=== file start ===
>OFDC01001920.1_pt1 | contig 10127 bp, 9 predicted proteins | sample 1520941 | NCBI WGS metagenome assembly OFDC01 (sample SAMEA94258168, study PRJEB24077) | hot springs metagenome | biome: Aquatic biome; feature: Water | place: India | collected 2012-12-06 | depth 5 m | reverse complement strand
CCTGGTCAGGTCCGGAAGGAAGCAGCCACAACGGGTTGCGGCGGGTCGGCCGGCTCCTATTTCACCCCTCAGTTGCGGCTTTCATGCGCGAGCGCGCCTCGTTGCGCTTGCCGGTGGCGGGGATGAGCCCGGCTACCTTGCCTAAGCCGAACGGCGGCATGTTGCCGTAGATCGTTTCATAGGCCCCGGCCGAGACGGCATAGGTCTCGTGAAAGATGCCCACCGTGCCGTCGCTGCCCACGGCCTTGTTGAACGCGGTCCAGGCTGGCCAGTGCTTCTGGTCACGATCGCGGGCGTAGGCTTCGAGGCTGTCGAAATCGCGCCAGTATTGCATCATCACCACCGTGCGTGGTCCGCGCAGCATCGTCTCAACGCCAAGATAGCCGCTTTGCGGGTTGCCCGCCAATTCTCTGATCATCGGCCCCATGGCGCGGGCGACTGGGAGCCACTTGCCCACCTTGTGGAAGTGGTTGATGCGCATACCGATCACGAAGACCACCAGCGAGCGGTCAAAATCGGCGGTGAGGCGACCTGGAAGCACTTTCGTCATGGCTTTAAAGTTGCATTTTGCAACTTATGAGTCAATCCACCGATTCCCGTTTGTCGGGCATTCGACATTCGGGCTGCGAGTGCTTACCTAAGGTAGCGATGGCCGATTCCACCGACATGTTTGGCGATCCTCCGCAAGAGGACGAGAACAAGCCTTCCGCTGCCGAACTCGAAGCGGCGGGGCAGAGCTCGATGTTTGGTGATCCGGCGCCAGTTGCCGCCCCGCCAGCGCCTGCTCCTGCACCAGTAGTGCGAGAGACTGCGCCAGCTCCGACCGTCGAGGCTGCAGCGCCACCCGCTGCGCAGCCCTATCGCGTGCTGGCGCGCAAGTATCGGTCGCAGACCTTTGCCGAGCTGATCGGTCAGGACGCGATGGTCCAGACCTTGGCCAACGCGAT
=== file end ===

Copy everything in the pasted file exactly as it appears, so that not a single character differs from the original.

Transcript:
>OFDC01001920.1_pt1 | contig 10127 bp, 9 predicted proteins | sample 1520941 | NCBI WGS metagenome assembly OFDC01 (sample SAMEA94258168, study PRJEB24077) | hot springs metagenome | biome: Aquatic biome; feature: Water | place: India | collected 2012-12-06 | depth 5 m | reverse complement strand
CCTGGTCAGGTCCGGAAGGAAGCAGCCACAACGGGTTGCGGCGGGTCGGCCGGCTCCTATTTCACCCCTCAGTTGCGGCTTTCATGCGCGAGCGCGCCTCGTTGCGCTTGCCGGTGGCGGGGATGAGCCCGGCTACCTTGCCTAAGCCGAACGGCGGCATGTTGCCGTAGATCGTTTCATAGGCCCCGGCCGAGACGGCATAGGTCTCGTGAAAGATGCCCACCGTGCCGTCGCTGCCCACGGCCTTGTTGAACGCGGTCCAGGCTGGCCAGTGCTTCTGGTCACGATCGCGGGCGTAGGCTTCGAGGCTGTCGAAATCGCGCCAGTATTGCATCATCACCACCGTGCGTGGTCCGCGCAGCATCGTCTCAACGCCAAGATAGCCGCTTTGCGGGTTGCCCGCCAATTCTCTGATCATCGGCCCCATGGCGCGGGCGACTGGGAGCCACTTGCCCACCTTGTGGAAGTGGTTGATGCGCATACCGATCACGAAGACCACCAGCGAGCGGTCAAAATCGGCGGTGAGGCGACCTGGAAGCACTTTCGTCATGGCTTTAAAGTTGCATTTTGCAACTTATGAGTCAATCCACCGATTCCCGTTTGTCGGGCATTCGACATTCGGGCTGCGAGTGCTTACCTAAGGTAGCGATGGCCGATTCCACCGACATGTTTGGCGATCCTCCGCAAGAGGACGAGAACAAGCCTTCCGCTGCCGAACTCGAAGCGGCGGGGCAGAGCTCGATGTTTGGTGATCCGGCGCCAGTTGCCGCCCCGCCAGCGCCTGCTCCTGCACCAGTAGTGCGAGAGACTGCGCCAGCTCCGACCGTCGAGGCTGCAGCGCCACCCGCTGCGCAGCCCTATCGCGTGCTGGCGCGCAAGTATCGGTCGCAGACCTTTGCCGAGCTGATCGGTCAGGACGCGATGGTCCAGACCTTGGCCAACGCGAT